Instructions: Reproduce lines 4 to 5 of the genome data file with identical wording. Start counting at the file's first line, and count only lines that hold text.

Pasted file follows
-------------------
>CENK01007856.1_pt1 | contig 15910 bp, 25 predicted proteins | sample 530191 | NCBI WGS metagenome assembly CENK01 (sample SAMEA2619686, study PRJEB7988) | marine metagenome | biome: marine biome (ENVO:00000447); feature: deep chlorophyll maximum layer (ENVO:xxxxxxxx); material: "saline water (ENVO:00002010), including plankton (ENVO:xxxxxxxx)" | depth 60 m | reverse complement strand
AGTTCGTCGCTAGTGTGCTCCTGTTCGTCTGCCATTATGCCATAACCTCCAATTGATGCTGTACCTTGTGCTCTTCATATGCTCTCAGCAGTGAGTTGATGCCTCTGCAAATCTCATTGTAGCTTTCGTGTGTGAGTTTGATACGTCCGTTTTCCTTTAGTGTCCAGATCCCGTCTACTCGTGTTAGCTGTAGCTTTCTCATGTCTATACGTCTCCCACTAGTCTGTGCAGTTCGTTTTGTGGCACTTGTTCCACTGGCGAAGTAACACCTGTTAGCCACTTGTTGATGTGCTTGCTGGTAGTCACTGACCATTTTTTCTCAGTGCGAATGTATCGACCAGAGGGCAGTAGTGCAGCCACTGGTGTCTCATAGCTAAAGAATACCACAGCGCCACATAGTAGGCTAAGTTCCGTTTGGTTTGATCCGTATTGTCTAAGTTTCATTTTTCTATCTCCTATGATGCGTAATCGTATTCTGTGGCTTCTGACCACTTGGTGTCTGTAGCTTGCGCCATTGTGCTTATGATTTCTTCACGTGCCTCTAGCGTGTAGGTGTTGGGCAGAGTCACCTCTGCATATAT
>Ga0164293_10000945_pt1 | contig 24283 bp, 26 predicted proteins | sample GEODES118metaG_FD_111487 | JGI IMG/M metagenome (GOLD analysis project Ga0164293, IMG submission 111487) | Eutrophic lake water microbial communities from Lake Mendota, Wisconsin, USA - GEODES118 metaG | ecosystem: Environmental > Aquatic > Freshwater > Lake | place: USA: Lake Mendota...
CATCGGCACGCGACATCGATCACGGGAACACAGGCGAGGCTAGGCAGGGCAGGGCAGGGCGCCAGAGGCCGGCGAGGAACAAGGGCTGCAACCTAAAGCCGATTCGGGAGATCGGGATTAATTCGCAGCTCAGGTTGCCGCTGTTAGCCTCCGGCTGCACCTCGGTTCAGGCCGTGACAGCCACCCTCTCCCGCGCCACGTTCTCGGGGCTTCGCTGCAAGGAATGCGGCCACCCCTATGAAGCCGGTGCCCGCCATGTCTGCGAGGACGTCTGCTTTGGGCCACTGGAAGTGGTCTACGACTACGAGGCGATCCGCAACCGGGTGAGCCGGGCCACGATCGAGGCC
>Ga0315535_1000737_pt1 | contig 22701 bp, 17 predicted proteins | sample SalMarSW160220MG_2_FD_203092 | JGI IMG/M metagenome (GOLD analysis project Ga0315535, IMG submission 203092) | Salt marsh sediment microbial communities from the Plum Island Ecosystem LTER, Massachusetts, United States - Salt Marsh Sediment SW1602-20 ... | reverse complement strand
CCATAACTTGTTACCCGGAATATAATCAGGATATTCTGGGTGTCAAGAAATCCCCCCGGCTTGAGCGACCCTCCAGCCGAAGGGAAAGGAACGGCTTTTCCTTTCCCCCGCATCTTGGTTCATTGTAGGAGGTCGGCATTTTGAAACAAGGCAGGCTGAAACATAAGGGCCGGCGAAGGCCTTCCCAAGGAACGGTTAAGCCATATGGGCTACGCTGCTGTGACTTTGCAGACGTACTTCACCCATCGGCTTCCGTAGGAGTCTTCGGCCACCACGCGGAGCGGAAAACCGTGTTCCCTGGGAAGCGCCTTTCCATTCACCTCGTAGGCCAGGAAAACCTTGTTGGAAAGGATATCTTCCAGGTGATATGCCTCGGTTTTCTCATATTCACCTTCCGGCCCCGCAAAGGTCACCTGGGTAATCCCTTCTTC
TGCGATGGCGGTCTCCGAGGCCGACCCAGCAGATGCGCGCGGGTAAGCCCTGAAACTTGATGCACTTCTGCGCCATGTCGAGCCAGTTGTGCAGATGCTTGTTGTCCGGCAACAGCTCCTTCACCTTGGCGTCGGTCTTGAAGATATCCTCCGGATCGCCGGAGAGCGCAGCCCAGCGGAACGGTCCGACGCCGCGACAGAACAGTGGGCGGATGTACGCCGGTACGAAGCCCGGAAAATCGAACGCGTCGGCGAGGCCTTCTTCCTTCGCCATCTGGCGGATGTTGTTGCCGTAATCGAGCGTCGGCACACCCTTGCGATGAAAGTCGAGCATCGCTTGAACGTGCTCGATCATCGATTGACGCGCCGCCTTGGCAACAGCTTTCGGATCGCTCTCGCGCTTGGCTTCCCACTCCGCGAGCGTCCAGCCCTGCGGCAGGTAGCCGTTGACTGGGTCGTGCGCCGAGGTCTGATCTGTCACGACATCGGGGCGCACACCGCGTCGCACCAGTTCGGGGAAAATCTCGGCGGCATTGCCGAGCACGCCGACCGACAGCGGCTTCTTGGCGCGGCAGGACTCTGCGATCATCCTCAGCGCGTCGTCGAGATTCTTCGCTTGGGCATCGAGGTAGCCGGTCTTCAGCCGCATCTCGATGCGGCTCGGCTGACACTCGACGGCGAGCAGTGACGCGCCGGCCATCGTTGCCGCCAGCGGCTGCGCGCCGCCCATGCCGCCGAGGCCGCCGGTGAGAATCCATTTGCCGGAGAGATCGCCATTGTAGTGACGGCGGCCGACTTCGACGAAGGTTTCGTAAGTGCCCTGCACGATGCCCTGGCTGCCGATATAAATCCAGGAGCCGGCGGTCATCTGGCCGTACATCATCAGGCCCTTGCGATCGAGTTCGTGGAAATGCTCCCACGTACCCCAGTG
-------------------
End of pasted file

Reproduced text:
CATCGGCACGCGACATCGATCACGGGAACACAGGCGAGGCTAGGCAGGGCAGGGCAGGGCGCCAGAGGCCGGCGAGGAACAAGGGCTGCAACCTAAAGCCGATTCGGGAGATCGGGATTAATTCGCAGCTCAGGTTGCCGCTGTTAGCCTCCGGCTGCACCTCGGTTCAGGCCGTGACAGCCACCCTCTCCCGCGCCACGTTCTCGGGGCTTCGCTGCAAGGAATGCGGCCACCCCTATGAAGCCGGTGCCCGCCATGTCTGCGAGGACGTCTGCTTTGGGCCACTGGAAGTGGTCTACGACTACGAGGCGATCCGCAACCGGGTGAGCCGGGCCACGATCGAGGCC
>Ga0315535_1000737_pt1 | contig 22701 bp, 17 predicted proteins | sample SalMarSW160220MG_2_FD_203092 | JGI IMG/M metagenome (GOLD analysis project Ga0315535, IMG submission 203092) | Salt marsh sediment microbial communities from the Plum Island Ecosystem LTER, Massachusetts, United States - Salt Marsh Sediment SW1602-20 ... | reverse complement strand